Another good option is Clarity Money, which tracks spending by category but also provides an easy way to cancel subscriptions and access your free VantageScore Credit Score (by Experian). Clarity Money was featured by Google Play as a “Best of 2017” and is also available for iOS.¹

Paper or spreadsheet methods help to make the budgeting process more tangible. Automated tracking makes it easy to monitor your progress against your budget – and to maybe think twice about spending on impulse.

The important thing is to think of your budget like a garden – once you have it planned and laid out, it’s going to take regular maintenance to ensure it stays beautiful.

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Source: ¹ “Best Daily Helper.” Google Play, 11.29.2017, https://play.google.com/store/apps/topic?id=campaign_editorial_apps_productivity_bestof2017&hl=en.

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Royal Wedding or Vegas? Keeping Your Wedding Costs Under Control

Royal Wedding or Vegas? Keeping Your Wedding Costs Under Control

The average cost of a wedding in the U.S. is over $33,000.¹ That’s an expensive day by any standard.

By comparison, that amount might be enough for a down payment on a first home or for a well-equipped, late-model minivan to shuttle around your 1.6 to 2 kids – assuming your family has an average number of children as a result of your newly wedded bliss.²

Having cold feet about shelling out that much cash for one day’s festivities? Or even worse, going into debt to pay for it? Here are a few ideas on how you can make your wedding day a special day to remember while still saving some of that money for other things (like a minivan).

Invite Close Friends and Family
Many soon-to-be newlyweds dream of a massive wedding with hundreds of people in attendance to honor their big day. But at some point during any large wedding, the bride or the groom – or maybe both – look around the well-dressed guests and ask themselves, “Who are all of these people, anyway?”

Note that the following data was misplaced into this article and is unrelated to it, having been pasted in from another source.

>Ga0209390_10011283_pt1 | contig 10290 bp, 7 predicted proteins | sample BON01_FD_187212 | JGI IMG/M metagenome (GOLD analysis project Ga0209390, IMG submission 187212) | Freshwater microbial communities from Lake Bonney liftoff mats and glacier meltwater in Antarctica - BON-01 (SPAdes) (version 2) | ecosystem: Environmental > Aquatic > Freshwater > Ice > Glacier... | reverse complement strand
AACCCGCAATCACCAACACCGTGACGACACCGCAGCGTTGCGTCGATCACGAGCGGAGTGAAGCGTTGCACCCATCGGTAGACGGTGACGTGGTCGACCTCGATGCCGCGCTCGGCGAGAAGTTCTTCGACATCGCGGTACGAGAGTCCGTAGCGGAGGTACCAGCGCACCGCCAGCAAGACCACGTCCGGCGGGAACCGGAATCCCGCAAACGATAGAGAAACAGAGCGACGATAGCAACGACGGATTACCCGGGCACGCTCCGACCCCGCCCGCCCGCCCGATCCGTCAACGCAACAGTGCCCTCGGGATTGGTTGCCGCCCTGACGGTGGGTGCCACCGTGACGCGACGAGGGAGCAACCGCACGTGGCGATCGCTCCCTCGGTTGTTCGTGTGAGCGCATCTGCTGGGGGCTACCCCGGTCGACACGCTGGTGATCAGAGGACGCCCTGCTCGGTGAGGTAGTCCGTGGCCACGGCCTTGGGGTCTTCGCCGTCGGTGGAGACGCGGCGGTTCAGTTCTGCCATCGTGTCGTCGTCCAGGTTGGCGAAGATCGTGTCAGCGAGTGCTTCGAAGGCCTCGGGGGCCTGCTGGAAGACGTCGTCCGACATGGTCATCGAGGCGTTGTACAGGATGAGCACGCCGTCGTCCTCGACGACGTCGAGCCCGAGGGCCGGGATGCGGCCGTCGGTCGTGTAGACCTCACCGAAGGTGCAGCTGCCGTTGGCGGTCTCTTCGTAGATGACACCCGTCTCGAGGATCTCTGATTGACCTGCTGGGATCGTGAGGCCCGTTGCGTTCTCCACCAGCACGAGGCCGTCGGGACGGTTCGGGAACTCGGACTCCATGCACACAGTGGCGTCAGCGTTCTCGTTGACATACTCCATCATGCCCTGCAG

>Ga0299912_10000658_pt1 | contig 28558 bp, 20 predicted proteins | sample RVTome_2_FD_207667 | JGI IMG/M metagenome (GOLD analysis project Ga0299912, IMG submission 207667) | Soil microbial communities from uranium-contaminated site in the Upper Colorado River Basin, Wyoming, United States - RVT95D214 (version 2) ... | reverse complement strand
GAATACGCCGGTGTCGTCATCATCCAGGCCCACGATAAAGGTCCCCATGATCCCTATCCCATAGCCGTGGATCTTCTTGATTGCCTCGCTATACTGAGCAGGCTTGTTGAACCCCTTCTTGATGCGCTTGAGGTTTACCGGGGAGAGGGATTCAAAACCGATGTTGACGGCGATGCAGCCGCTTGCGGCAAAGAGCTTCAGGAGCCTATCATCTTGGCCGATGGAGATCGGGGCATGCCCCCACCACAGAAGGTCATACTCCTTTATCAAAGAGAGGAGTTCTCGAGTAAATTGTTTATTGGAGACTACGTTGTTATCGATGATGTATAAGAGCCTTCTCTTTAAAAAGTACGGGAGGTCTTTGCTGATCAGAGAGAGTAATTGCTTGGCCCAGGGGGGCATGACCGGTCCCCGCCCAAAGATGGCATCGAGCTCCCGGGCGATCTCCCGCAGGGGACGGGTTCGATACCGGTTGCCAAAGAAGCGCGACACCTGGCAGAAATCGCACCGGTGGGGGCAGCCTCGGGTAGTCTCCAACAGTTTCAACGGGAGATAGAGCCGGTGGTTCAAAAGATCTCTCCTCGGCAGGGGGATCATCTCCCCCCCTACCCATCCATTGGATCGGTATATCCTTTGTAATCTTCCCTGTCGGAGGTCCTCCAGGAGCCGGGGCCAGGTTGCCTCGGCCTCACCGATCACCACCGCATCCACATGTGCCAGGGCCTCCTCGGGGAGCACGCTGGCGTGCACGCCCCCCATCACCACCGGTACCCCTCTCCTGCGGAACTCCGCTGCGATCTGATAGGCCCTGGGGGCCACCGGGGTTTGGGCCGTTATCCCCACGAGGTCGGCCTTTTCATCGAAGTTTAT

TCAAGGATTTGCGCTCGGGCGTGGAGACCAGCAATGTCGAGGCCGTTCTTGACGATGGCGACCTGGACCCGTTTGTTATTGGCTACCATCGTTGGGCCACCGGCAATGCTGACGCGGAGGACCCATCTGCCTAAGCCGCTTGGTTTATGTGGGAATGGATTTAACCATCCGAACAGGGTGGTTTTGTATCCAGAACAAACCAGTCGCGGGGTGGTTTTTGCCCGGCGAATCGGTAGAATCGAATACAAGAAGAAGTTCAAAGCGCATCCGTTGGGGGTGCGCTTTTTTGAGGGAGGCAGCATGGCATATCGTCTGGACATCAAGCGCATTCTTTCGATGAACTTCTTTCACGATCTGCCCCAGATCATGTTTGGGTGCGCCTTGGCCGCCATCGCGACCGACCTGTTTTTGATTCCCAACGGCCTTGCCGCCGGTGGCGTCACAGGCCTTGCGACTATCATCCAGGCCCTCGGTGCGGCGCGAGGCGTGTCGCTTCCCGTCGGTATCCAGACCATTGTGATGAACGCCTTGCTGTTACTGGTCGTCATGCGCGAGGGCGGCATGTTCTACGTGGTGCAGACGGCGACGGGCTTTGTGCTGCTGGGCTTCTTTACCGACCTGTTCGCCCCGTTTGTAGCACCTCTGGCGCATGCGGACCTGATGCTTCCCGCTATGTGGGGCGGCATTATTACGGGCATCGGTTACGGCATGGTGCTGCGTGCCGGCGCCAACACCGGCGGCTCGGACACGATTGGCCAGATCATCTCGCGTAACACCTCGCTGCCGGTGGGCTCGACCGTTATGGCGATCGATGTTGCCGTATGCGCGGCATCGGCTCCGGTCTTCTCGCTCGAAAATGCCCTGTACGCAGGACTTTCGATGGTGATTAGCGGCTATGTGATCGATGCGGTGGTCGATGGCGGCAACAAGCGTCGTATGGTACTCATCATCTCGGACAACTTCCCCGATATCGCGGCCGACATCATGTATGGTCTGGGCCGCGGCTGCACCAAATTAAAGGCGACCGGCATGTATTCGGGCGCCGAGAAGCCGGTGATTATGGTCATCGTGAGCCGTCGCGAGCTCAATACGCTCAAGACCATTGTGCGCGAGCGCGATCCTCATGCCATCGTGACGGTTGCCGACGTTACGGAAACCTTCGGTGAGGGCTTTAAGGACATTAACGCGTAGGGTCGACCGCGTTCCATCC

You can cut the cost of your wedding dramatically by simply trimming the guest list to a more manageable size. Ask yourself, “Do I really need to invite that kid who used to live next door to our family when I was 6 years old?” Small weddings are a growing trend, with many couples choosing to limit the guest list to just close friends and immediate family. That doesn’t mean you have to have your wedding in the backyard while the neighbor’s dog barks during your vows – although you certainly can. It just means fewer people to provide refreshments for and perhaps a less palatial venue to rent.

Budget According to Priorities
Your wedding is special and you want everything to be perfect. You’ve dreamed of this day your entire life, right? However, by prioritizing your wish list, there’s a better chance to get exactly what you want for certain parts of your wedding, by choosing less expensive – but still acceptable – options for the things that may not matter to you so much. If it’s all about the reception party atmosphere for you, try putting more of your budget toward entertainment and decorations and less toward the food. Maybe you don’t really need a seven-course gourmet dinner with full service when a selection of simpler, buffet-style dishes provided by your favorite restaurant will do.